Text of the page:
Lego’s grand online plans
Wednesday, May 7, 2008/
In the past, many Aussie kids grew up with a tub of Lego bricks to play with, but the rising popularity of video games and the net has threatened to leave the classic building block toy behind.
According to Reuters, however, Lego has decided to move decisively with the times by launching its own MMOG (massively multiplayer online game) to be called Lego Universe.
Set to launch next year, the online game will be a kind of unlimited Lego virtual world, with players able to create their surroundings, items and accessories, and even themselves, from digital Lego blocks.
The extent to which players will be able to build and rebuild their surroundings will depend on the context – a forest would be less bricks-based than a city that might be made almost entirely with bricks.
As with all MMOGs, the essence of the game will be online interaction between players, with each person able to create their own online “avatar” in the form of a little Lego man or woman.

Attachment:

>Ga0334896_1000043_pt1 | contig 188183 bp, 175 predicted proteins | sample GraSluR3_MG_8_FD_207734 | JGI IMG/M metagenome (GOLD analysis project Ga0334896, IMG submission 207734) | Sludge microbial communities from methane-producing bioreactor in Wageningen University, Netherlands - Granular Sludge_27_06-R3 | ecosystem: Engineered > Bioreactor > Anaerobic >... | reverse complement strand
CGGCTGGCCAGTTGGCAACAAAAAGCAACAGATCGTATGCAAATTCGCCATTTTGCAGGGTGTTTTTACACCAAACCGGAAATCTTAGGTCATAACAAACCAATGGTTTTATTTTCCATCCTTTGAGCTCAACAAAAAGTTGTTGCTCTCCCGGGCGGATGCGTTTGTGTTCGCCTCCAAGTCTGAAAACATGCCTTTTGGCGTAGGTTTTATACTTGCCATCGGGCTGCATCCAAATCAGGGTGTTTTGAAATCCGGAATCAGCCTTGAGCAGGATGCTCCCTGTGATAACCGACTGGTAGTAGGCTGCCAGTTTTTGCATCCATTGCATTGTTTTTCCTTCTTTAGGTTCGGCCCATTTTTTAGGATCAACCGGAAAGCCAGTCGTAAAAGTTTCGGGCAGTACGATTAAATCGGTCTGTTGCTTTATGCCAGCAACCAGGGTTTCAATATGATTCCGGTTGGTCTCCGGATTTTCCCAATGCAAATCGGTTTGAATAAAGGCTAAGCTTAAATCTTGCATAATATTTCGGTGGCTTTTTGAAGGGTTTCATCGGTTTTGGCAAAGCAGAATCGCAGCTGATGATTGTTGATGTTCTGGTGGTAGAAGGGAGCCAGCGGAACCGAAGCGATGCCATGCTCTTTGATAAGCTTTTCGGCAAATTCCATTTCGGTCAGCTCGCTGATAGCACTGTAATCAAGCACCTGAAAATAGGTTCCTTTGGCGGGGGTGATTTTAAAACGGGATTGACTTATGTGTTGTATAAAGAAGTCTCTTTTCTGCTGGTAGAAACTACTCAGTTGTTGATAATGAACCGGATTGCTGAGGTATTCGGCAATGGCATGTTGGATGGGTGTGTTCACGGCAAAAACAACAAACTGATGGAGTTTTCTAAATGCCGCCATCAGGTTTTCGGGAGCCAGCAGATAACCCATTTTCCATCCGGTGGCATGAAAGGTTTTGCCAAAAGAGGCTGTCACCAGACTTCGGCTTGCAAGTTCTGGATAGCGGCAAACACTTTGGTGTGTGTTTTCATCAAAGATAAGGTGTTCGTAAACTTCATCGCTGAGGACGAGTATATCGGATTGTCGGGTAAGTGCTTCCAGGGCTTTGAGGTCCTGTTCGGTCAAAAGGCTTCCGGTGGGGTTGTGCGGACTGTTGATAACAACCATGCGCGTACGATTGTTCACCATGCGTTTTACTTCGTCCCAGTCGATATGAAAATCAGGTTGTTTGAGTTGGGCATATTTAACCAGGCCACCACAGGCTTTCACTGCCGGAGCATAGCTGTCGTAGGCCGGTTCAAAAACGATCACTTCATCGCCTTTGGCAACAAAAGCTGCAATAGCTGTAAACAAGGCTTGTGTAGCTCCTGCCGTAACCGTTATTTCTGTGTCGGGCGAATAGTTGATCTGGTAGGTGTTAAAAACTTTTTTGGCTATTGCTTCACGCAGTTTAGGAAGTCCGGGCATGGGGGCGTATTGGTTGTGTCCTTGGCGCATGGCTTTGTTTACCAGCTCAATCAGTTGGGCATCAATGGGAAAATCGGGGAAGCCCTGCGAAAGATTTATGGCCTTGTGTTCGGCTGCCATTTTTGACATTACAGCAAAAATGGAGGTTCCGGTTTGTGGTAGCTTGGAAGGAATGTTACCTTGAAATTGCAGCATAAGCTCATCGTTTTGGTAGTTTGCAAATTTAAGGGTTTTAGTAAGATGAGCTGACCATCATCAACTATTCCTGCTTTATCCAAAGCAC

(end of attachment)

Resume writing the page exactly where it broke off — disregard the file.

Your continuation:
Each player’s avatar, or online persona, will be a customisable digital version of Lego minifigures, the tiny characters included with most Lego kits that also feature in existing Lego video games such as Lego Star Wars.
“We want to make the connection between digital play and physical play,” Lego Universe boss Mark William Hansen says. “The physical experience is our core. The digital experience will never replace the physical experience, but it’s a nice add-on.”
And Lego will ensure the link between the real and online worlds is maintained with an interesting feature – users will also be able to purchase physical versions of their online Lego creations.
Social media mishaps: Why businesses should think twice before cracking jokes online Catriona Pollard CP Communications founder
An ‘opportunity-hunting’ generation: Here's what millennial workers need and want Karen Gately Corporate Dojo founder
Spilling the beans: Why inviting someone to 'grab a coffee' is disingenuous and unnecessary Sue Parker DARE Group founder
The 10 most unemployable job titles on LinkedIn Ian Whitworth Scene Change co-founder
How Emily McWaters manages her Sydney-based business from Kangaroo Island Emily McWaters The Hamper Emporium chief
Why 'Orwellian' performance monitoring is crucial to building an ethical company culture Michael Kodari Kodari Securities chief